Drug slows clinical decline of patients with early-stage Alzheimer’s
The investigational drug lecanemab slowed clinical decline in participants with early-stage Alzheimer’s disease by 27% after 18 months of treatment compared with participants who received a placebo, a phase 3 clinical trial has reported.
The results of the “Clarity AD” trial of 1,795 participants were published Jan. 5 in the New England Journal of Medicine.
“This is truly the first time we have found unequivocally positive results for a potential therapy that may slow the course of Alzheimer’s disease,” said Yale’s Christopher van Dyck, lead author of the paper.
Van Dyck is professor of psychiatry, neurology, and neuroscience and director of the Alzheimer's Disease Research Unit and director of the Division of Aging and Geriatric Psychiatry at Yale.
Lecanemab, developed by Eisai Co., Ltd of Tokyo and Biogen Inc. of Cambridge, Mass, is an antibody treatment designed to attack the most toxic forms of the amyloid-beta protein —a hallmark of Alzheimer’s disease. Individuals who received lecanemab showed a statistically significant reduction in amyloid burden in PET scan sub-study and most lecanemab-treated participants had normal levels of amyloid at the end of the trial.
They also had significant slowing of decline on key secondary measures of cognitive function (26%) and activities of daily living (37%) compared to those who received a placebo. Clinical benefit was evident as early as six months after treatment started and continued through the 18-month duration of the trial.
The most common adverse events in the lecanemab group were infusion-related reactions in 26.4% of participants (compared with 7.4% among those in the placebo group). Infusion reactions — which typically involved transient flushing, chills, fever, rash, and body aches — were largely mild to moderate (96%) and typically occurred on the first dose (75%). Lecanemab was also associated with amyloid-related imaging abnormalities with edema or effusions (a leakage of fluid that accumulates in the brain and is detected on MRI scans), which occurred in 12.6% of lecanemab participants (compared with 1.7% in the placebo group). In addition, lecanemab was associated with amyloid-related imaging abnormalities with cerebral microhemorrhages, cerebral macrohemorrhages, or superficial siderosis (blood that is deposited on the surface of the brain and is detected on MRI scans) in 17.3% of lecanemab participants (compared with 9% in the placebo group).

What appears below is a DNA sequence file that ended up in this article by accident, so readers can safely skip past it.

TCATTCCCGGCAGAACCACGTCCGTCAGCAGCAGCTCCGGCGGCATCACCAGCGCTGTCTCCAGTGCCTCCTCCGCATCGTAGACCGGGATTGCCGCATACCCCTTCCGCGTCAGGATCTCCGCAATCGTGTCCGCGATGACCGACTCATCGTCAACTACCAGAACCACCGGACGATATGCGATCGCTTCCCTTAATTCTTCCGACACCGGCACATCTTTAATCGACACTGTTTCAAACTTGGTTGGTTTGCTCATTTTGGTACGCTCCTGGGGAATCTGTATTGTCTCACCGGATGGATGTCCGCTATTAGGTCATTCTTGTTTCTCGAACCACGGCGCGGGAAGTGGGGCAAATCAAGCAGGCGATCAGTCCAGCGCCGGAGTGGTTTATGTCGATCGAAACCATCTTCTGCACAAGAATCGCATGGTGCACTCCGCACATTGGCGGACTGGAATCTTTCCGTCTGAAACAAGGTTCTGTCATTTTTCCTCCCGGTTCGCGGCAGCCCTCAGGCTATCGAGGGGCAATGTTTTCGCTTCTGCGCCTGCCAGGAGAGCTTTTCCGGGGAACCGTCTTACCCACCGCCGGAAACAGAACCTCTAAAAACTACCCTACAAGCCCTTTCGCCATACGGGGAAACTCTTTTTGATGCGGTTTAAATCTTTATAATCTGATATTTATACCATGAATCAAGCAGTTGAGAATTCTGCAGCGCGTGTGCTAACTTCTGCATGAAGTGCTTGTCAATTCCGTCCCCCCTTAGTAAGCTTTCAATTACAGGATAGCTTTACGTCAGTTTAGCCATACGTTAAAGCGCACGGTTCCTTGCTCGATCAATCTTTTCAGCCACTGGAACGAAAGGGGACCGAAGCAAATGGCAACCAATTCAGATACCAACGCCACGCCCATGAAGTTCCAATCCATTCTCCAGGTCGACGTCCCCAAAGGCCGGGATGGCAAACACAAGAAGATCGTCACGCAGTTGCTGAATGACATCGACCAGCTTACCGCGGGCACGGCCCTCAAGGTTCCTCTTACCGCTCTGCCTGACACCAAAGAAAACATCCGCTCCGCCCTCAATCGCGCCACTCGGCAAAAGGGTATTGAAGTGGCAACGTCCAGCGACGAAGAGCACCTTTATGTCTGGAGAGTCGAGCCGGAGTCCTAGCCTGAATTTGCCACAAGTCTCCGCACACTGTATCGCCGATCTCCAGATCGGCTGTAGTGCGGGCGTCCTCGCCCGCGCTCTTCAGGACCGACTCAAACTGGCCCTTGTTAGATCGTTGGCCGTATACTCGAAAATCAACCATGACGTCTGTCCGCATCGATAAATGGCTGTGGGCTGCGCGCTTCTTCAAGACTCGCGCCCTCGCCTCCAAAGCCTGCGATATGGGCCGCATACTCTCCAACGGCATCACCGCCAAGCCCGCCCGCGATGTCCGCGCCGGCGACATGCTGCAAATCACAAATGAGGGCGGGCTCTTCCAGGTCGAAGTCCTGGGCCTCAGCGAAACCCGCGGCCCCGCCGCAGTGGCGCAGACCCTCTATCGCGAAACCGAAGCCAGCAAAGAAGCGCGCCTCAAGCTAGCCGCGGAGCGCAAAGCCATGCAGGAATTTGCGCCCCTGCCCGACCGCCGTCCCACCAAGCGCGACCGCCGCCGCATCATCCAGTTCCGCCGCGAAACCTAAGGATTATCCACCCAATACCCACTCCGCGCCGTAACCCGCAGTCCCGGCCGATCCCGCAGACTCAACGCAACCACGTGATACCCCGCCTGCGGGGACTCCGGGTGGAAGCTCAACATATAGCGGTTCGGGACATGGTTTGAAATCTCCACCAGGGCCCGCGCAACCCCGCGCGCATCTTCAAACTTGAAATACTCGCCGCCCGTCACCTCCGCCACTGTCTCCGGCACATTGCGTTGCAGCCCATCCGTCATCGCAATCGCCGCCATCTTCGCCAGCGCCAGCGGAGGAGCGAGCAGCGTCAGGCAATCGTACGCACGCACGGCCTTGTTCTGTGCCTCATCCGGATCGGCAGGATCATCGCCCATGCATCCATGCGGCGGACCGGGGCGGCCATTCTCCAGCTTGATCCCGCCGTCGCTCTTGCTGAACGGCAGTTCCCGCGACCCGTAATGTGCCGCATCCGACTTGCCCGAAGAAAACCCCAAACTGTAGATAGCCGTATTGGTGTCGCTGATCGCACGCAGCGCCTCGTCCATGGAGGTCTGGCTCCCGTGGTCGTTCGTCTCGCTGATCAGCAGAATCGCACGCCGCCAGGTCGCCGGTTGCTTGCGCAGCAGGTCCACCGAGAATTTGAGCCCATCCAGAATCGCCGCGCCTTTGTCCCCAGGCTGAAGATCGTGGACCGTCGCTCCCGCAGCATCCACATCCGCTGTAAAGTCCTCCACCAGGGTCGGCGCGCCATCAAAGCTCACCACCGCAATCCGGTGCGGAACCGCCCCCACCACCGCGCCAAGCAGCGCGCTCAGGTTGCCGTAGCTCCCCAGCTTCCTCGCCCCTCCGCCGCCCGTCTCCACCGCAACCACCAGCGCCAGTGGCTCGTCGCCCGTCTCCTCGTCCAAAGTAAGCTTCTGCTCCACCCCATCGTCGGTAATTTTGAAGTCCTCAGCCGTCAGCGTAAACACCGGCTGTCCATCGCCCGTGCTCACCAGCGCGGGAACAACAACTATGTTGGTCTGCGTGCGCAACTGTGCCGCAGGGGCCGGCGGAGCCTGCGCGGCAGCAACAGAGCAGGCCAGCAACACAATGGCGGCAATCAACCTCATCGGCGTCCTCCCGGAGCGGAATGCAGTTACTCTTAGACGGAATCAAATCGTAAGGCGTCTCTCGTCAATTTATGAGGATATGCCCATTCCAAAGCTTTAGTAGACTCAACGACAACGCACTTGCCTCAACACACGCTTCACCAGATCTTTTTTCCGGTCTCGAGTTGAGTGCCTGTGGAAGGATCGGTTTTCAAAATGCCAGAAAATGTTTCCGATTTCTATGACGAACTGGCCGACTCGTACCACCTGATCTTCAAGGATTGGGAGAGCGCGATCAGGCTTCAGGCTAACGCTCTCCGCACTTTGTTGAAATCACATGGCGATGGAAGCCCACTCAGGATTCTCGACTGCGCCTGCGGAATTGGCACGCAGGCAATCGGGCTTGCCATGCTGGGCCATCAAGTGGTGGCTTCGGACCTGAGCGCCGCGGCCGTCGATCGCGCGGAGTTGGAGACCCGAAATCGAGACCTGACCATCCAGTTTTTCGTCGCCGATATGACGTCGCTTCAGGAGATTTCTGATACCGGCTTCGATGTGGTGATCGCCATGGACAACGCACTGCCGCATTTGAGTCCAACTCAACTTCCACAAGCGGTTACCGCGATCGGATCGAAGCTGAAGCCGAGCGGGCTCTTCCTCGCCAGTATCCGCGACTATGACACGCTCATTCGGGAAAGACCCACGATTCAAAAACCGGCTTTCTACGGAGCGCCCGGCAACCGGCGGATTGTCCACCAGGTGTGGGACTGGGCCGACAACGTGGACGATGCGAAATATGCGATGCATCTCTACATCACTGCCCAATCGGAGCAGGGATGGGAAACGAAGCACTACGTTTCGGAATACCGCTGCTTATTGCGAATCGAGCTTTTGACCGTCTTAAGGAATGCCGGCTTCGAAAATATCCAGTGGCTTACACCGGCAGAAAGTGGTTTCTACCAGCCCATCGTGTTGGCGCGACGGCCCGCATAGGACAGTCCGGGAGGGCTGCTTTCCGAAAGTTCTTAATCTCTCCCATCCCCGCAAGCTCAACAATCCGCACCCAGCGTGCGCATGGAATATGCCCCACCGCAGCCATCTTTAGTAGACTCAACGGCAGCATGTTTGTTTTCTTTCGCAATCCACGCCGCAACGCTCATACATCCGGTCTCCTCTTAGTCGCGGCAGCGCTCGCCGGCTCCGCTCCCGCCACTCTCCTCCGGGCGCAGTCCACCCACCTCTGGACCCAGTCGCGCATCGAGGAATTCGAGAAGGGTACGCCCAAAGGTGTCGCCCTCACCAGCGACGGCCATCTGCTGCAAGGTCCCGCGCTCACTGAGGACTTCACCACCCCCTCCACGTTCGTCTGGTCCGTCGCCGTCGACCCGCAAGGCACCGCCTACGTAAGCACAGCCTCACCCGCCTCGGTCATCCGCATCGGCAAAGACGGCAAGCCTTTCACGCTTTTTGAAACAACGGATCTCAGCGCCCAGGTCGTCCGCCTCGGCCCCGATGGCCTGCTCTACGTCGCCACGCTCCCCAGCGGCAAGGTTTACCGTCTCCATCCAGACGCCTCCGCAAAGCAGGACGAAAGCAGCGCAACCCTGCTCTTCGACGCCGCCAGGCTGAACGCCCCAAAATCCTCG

In July 2022, Eisai applied for accelerated approval by the U.S. Food and Drug Administration for the use of lecanemab in early-stage Alzheimer’s disease based on robust plaque clearance in the phase 2 study. A decision is expected to be announced this week. The company plans to file for traditional approval as well.
Van Dyck said that while lecanemab is not a cure for Alzheimer’s disease, the trial participants who received the drug did experience a preservation of abilities compared with those who received placebo. If the same rates of decline in daily functioning and cognition persisted beyond the 18-month trial period, then those who received the drug may not experience the same loss of daily functioning and cognition experienced by individuals in the placebo group until about seven months later.
“This is an important slowing of decline, but what we next want to know is whether earlier intervention can produce a larger benefit,” van Dyck said. He said trials are underway to determine whether administration of the drug to asymptomatic individuals with an early buildup of amyloid might preserve cognitive health even more.
He presented the efficacy results of the trial Nov. 29 at the Clinical Trials on Alzheimer’s Disease meeting in San Francisco.
Van Dyck is a paid consultant to Eisai, which funded the trials.